If you’re heading out to the crag to try outdoor rock climbing for the first time, it’s natural to have lots of questions. After all, nobody wants to be that person—the one who unintentionally does something rude or unsafe. Climbing comes with inherent risks—but with the right knowledge and attitude, it can also be super fun. We’ve compiled a list of dos and don’ts to help you become a safe, responsible visitor to the many outdoor climbing areas you’re sure to be exploring—and have the best time possible, too.
Do Your Homework, but Still Be Ready to Learn
Research the area
Read the local guidebook or spend some time on Mountain Project to find out about the nuances of the crag you’re visiting. For example, if you’re going to Red Rocks, it's important to know what happens to sandstone when it rains (it gets fragile—and gear placements can fail), so you should give it sufficient time to dry.
Get beta from locals
If you engage with the people you meet at the crag, you’ll find that many locals are friendly and a great source of information. They can tell you what routes are good warm-ups, what routes might be sketchy and which ones are sandbagged. If, for example, you wanted to project an extremely popular warm-up route, you should know that doing so on a busy summer Saturday morning might not be the best idea.
Be open to suggestion
If someone tries to give you some advice, be open about what they’re telling you. Maybe it’s important local beta, maybe it’s a way to do something safer. Regardless, put your ego aside and open your mind.
Use Best Climbing Practices
Embrace the wait
If you roll up to a crowded crag, be sure to ask around to see what routes people are waiting for, rather than setting your rope bag down and starting to tie in on a climb that may have five people waiting in line. Put your rope bag in the queue and learn to embrace the wait—you might even make some new friends.
Don’t remove quickdraws from routes
At many sport crags, it’s an acceptable practice to leave quickdraws up on a route you are projecting. Generally speaking, newer climbers don’t always know about this and think the gear is free for the taking. A good rule of thumb is: If you aren’t sure, leave it up. This goes for lowering carabiners too—they aren’t prizes for making it to the top.
Don’t top rope directly off the fixed hardware
The fixed hardware you use to clip in at the top of a route isn’t cheap, and it doesn’t last forever. Bring your own top-rope anchor to clip to the anchor points, and then lower through the fixed hardware. It’s also bad form to leave a rope hanging on a route all day. It’s polite to climb your pitch and move along.
Be Considerate of Other People’s Experiences, Too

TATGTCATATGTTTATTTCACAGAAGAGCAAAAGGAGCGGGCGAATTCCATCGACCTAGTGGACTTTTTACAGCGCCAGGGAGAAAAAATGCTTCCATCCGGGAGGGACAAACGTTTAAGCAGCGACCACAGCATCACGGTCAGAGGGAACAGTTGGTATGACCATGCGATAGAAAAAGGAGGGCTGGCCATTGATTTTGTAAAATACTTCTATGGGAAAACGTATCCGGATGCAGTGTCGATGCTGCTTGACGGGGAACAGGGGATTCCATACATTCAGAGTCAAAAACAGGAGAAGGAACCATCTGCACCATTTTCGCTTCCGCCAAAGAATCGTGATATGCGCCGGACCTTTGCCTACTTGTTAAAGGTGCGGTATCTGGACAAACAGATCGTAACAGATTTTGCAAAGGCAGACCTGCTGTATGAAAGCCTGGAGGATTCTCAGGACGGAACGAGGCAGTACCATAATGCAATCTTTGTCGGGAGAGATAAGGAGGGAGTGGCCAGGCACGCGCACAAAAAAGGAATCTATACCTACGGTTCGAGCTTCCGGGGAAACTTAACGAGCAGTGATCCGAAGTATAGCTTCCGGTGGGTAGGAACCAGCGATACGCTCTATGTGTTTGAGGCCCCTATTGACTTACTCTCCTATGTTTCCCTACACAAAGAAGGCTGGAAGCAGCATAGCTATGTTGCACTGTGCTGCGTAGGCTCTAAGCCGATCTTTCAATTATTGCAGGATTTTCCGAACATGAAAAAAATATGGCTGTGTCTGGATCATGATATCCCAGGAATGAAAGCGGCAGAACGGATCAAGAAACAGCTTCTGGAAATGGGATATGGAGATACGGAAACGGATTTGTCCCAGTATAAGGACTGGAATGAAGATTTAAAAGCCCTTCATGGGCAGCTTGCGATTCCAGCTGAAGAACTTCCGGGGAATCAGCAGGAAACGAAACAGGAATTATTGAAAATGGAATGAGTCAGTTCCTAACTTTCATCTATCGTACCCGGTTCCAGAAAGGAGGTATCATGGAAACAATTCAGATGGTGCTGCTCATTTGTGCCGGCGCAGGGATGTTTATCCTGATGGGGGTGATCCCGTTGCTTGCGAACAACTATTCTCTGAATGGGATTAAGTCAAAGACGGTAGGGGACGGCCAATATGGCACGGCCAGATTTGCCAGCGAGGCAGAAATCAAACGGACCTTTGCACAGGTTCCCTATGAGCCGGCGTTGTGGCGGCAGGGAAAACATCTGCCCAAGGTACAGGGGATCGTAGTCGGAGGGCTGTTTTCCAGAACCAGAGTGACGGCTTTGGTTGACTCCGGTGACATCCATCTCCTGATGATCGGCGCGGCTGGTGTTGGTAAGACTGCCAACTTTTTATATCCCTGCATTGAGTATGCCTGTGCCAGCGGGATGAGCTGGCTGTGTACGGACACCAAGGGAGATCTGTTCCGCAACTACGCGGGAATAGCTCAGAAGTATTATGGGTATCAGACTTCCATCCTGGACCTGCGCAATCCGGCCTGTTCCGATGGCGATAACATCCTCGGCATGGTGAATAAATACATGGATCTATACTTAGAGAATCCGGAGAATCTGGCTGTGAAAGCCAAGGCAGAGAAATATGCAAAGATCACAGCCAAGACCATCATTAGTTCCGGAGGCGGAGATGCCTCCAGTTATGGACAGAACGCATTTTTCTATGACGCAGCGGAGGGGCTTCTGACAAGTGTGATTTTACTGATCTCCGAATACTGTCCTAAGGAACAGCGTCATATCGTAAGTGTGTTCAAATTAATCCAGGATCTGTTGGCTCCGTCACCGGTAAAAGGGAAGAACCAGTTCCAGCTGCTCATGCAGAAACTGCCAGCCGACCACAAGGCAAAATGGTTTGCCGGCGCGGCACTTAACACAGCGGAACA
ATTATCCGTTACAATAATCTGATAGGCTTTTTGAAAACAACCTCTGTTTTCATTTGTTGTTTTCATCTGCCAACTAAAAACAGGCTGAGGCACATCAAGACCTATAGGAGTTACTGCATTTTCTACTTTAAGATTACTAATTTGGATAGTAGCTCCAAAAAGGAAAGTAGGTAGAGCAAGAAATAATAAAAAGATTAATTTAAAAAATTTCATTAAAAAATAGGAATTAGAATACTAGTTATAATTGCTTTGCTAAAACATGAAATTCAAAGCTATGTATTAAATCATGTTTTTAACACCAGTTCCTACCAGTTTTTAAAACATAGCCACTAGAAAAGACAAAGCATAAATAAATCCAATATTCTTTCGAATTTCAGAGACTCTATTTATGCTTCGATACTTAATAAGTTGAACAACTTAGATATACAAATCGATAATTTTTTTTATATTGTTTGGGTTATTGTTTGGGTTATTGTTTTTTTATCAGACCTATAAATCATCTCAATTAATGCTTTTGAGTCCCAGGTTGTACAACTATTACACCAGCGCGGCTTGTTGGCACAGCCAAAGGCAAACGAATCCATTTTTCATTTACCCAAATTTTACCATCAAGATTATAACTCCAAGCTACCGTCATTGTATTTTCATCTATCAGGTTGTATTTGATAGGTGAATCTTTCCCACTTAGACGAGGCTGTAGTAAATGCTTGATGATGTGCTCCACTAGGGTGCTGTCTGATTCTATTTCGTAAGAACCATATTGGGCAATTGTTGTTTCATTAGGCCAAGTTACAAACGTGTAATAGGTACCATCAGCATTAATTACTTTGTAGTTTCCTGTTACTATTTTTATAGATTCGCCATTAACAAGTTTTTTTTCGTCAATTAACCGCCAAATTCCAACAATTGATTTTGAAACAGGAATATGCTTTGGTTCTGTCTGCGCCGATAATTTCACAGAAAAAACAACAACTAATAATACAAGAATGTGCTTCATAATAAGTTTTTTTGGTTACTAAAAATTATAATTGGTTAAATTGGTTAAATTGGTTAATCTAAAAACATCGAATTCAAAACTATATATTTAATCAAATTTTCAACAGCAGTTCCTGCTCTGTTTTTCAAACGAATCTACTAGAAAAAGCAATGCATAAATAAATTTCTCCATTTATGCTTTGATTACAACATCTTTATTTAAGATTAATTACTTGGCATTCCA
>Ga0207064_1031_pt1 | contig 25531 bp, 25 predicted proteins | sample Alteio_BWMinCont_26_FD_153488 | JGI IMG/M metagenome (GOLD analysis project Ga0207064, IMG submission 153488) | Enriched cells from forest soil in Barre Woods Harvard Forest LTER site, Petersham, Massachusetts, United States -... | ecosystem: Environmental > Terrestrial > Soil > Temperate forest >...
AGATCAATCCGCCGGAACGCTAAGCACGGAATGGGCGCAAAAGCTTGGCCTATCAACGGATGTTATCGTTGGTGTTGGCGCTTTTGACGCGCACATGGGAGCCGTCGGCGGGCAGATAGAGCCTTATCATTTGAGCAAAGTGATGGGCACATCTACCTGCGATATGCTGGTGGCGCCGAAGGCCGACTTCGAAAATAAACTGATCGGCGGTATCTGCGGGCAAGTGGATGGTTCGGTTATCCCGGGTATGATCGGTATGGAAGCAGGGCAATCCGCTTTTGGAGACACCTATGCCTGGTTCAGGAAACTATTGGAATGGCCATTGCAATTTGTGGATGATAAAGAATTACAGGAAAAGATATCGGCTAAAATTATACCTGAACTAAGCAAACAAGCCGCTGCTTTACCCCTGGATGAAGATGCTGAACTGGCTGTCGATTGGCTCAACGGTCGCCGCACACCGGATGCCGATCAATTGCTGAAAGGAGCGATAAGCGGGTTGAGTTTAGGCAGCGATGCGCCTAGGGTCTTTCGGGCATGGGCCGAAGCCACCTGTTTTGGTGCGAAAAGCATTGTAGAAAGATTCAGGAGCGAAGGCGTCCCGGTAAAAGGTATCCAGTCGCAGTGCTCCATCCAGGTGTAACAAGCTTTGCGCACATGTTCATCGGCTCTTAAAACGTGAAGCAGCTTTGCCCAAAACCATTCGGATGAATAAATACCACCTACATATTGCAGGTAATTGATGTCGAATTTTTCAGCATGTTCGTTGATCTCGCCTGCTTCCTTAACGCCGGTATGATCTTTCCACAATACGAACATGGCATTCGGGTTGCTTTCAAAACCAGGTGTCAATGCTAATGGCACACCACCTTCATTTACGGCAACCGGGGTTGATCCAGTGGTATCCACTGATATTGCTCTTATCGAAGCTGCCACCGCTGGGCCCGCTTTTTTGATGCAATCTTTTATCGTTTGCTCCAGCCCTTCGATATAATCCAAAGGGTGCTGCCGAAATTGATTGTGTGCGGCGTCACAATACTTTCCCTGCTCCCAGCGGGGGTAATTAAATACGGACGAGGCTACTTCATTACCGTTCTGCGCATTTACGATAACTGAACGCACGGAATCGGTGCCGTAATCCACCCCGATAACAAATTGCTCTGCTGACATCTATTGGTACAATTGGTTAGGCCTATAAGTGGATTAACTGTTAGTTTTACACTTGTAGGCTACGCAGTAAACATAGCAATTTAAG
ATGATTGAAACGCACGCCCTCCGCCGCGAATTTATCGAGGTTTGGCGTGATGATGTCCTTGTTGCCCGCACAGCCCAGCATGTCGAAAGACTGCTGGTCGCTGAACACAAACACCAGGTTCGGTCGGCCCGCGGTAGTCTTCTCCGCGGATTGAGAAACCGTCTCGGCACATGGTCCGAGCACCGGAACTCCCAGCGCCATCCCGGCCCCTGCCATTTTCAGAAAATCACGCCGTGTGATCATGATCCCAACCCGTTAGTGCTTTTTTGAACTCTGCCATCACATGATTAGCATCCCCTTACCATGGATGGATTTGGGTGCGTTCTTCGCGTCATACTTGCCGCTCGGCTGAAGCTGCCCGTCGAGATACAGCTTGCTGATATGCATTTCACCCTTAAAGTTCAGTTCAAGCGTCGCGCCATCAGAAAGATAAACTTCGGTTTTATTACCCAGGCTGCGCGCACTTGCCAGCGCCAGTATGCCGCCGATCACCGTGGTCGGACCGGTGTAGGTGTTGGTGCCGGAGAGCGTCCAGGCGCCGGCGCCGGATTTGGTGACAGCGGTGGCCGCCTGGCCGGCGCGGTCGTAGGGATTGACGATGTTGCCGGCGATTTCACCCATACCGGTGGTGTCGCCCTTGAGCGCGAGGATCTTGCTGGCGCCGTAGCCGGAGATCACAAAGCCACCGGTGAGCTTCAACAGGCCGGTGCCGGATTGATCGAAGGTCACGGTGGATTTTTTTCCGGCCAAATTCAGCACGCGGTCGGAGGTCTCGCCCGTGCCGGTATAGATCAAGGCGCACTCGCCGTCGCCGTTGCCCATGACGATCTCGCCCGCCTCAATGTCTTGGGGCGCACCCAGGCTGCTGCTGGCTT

Keep your dog on a leash
Many climbers are dog owners, myself included, and like to bring their pooches to the crag. But it’s important to remember that not everyone loves your canine buddy like you do, so be sure to keep your dog leashed and out of the way, especially at a busy crag. Bonus points: Consider leaving the dog at home. Some dogs get stressed by a busy crag environment, and taking them for a walk when you get home later might be a better situation for everyone.
Play loud (or any) music
For many people, climbing outside is about enjoying nature, which typically doesn’t involve listening to your favorite song. Regardless of your musical taste, tunes at the crag can be distracting in an environment where clear communication is key.
When you're at a crag, you are part of the community, too, so you might as well make it as friendly and fun as possible. The climbing world can be small, and you probably have more connections to your neighbors than you realize. It often goes something like this:
“You’re from Tahoe? Do you know so-so?”
“Yeah, they were my roommate!!”
Don’t shout unsolicited beta
Climbing is all about your own personal journey, so don’t assume someone who is struggling wants your help. If you really feel you just have to share your advice, it’s best to ask the person before giving them pointers.
No throwing wobblers
Nothing says self-absorbed like a giant temper tantrum. Sure, we all take this stuff seriously, but it’s just rock climbing. You’d be appalled to see a child screaming, swearing or throwing things, so why would it OK for adults at the crag? If you are on private land or in a public area where non-climbers are present, it’s even more of a faux pas.
Remember Your Climbing Leave No Trace Principles
Pack out your trash
It’s discouraging enough to find tape, food scraps, etc, laying around the crag, but if you don't pack out human waste, well, you’re definitely being that person. If there’s no pit toilet nearby, make sure to bring your own wag bag and use it.
Keep your stuff orderly and close instead of exploding your pack
It seems simple, but we all have to share a small space. Keep things tight, and don’t trample vegetation to make more room. Look for rocks and well-worn surfaces to set your things on.
Don’t chat up people while they’re belaying
We all enjoy being friendly, but talking to people who literally have someone else’s life in their hands is not a good idea. It often only takes a moment of inattention for an accident to happen. When someone is belaying, let them belay—you can chat all you want when their climber is down.
Don’t belay sitting down
Crag chairs are fine, but lead belaying from a chair, or super far away from the wall, can be dangerous. Give your climber a good belay, even on the warm-ups.
Remember: Safety is your responsibility. No internet article or video can replace proper instruction and experience. Make sure you’re practiced in proper techniques and safety requirements before you climb.